Unique Cabochons and Stone Jewelry - Stone Treasures by the Lake
Stone Treasures by the Lake - Unique Cabochons and Stone Jewelry
Welcome to my online stone cabochons and stone jewelry shop! Each of my stones were handcrafted to be a one-of-a-kind treasure!
Stone Treasures by the Lake offers a large variety of Unique Cabochons and Stone Jewelry. Plenty of Michigan Petoskey Stone Cabochons and Petoskey Stone Jewelry too! There are many Lake Michigan Stones and Lake Superior Stones available as well as a diverse assortment of stones from Michigan and around the world. My family and I find many of the rough Petoskey Stones, Lake Michigan and Lake Superior stones ourselves but I also purchase rough stones and slabs from others. All my cabochons are cut and shaped with my own hands using lapidary tools.
My unique, online, Michigan Stone Cabochons and Stone Jewelry shop offers a variety of loose, designer cabochon stones including Petoskey Stones and Lake Superior Agates. These stones are for wire wrap, jewelry artists, jewelry designer, silversmiths or anyone who just loves stones. Since not everyone is a jewelry artist, I have created handcrafted stone jewelry to display my treasures. I am a self-taught silversmith and have placed my designer stones in custom silver, brass, copper and bronze settings. Commercially available settings with handcrafted cabochons are also available.
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Petoskey Stone Cabochon
Petoskey Stone Jewelry
About Petoskey Stones
Petoskey Stones are rocks and a fossils, often pebble-shaped, that is composed of a fossilized rugose coral, Hexagonaria percarinata. Petoskey stones were formed as a result of glaciation. During the Ice Age, sheets of ice pulled stones from the bedrock, grinding off their rough edges and deposited them in the northern portion of Michigan's Lower Peninsula.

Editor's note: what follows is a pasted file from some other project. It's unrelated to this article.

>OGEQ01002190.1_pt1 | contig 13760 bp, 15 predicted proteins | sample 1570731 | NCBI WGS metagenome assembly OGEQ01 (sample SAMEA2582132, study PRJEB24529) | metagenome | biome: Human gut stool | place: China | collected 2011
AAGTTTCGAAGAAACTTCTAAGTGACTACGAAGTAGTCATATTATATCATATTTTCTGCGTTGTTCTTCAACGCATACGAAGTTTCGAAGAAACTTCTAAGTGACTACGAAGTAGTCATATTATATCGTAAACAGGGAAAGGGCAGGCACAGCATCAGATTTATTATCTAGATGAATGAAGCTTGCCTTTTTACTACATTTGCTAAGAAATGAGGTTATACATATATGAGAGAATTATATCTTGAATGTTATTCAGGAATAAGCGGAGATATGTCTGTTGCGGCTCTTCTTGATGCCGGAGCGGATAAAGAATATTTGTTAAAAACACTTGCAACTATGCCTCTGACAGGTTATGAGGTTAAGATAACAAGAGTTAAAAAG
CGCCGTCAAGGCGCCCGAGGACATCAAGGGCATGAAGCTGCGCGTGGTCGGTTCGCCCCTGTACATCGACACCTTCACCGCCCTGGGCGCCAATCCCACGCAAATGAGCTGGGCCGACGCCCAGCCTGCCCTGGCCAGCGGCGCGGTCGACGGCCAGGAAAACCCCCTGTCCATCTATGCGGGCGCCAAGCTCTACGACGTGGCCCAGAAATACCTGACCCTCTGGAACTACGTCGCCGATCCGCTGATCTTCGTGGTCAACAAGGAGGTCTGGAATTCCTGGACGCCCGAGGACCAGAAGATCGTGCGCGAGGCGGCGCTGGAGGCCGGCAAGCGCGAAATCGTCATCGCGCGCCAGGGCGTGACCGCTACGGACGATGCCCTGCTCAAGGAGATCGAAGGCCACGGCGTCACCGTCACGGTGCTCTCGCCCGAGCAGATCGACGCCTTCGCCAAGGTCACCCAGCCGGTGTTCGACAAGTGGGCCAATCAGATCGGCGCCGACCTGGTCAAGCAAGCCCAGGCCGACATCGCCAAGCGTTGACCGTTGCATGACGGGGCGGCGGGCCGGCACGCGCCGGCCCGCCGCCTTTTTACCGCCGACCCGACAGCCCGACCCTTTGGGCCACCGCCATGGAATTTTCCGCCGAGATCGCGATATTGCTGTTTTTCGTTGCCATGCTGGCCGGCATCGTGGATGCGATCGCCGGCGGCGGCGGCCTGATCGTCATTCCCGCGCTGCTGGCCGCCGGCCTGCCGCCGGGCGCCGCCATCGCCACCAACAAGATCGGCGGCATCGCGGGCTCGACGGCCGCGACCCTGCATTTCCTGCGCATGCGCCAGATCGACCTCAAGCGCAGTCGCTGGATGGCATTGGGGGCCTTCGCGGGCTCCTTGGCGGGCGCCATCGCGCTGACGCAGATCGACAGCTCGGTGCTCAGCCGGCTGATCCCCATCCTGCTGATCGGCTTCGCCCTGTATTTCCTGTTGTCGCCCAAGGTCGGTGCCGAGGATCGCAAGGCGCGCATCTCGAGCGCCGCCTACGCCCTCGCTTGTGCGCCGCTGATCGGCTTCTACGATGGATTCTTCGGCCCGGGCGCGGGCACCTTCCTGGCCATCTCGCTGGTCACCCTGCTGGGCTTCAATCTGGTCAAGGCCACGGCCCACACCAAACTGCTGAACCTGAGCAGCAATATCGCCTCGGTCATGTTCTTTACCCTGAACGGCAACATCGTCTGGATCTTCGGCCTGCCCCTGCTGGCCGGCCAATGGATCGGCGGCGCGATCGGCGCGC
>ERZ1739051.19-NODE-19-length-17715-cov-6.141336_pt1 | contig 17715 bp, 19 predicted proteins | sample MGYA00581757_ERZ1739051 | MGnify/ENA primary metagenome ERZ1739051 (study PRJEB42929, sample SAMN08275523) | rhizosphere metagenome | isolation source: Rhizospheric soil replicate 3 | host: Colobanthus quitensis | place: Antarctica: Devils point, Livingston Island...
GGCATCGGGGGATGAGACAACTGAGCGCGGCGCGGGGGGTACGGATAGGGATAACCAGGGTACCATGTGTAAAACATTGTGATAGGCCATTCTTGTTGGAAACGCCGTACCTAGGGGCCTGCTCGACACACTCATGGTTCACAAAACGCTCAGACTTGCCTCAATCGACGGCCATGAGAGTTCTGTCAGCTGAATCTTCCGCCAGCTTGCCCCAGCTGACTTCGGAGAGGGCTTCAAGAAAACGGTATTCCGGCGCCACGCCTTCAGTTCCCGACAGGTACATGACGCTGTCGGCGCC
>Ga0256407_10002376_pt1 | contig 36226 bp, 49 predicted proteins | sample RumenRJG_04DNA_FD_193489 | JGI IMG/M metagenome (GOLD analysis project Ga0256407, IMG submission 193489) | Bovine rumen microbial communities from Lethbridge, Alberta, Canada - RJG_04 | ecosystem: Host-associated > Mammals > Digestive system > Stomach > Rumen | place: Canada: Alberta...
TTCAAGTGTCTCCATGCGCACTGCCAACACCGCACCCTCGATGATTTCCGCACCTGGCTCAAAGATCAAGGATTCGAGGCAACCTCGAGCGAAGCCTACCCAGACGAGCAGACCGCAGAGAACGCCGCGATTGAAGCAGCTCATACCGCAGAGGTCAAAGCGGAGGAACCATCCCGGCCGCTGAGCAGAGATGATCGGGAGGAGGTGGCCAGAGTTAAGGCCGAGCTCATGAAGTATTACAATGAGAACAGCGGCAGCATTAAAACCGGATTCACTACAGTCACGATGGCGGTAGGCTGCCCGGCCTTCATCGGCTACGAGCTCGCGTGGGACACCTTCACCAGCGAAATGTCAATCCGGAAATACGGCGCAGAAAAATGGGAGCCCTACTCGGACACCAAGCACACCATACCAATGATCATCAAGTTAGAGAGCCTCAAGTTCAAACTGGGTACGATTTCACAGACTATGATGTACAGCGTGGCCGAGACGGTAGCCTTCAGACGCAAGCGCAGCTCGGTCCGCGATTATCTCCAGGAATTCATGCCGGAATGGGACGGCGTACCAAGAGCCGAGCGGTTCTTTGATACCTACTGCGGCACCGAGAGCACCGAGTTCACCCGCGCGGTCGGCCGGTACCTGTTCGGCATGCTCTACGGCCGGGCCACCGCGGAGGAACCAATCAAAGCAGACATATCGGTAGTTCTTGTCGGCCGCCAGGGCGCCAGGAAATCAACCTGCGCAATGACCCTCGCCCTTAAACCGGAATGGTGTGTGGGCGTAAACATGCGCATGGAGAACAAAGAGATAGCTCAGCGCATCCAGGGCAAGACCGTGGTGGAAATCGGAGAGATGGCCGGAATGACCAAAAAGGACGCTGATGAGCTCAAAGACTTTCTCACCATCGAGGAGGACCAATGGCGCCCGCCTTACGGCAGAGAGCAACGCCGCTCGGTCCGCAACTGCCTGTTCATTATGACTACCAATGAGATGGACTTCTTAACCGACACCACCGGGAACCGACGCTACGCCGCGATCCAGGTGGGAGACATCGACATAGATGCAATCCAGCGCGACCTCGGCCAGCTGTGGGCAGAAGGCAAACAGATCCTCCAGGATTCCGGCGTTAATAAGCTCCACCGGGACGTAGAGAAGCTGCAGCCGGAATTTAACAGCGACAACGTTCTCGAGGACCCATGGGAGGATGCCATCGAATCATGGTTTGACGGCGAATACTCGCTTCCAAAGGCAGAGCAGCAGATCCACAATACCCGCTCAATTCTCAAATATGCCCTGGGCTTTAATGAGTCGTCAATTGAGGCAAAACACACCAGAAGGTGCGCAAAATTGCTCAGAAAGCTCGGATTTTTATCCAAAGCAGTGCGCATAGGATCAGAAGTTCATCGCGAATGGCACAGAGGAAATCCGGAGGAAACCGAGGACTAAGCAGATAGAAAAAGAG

Petoskey stones are found in the Gravel Point Formation of the Traverse Group. They are fragments of a coral reef that was originally deposited during the Devonian period. When dry, the stone resembles ordinary limestone but when wet or polished using lapidary techniques, the distinctive mottled pattern of the six-sided coral fossils emerges. It is sometimes made into decorative objects. Other forms of fossilized coral are also found in the same location.
The Petoskey stone was named for Chief Pet-O-Sega, an Ottawa Indian Chief. According to legend, Chief Petosegay was the child of Antoine Carre (a descendant of French nobleman and fur trader) and an Ottawa princess. Petosegay which means “rising sun”, “rays of dawn” or “sunbeams of promise" was named after the rays of sun that fell upon his newborn face. Living up to his promising name, Petosegay became a wealthy fur trader and acquired a substantial amount of land and acclaim for himself and his tribe. He was very attractive and spoke fluent English. He married another Ottawa and together they had two daughters and eight sons. In the summer of 1873, a few years before the chief’s passing, a city began on his land along Little Traverse Bay. The settlers christened the newborn city Petoskey, an English form of Petosegay.
In 1965, the Petoskey Stone became the state stone of Michigan.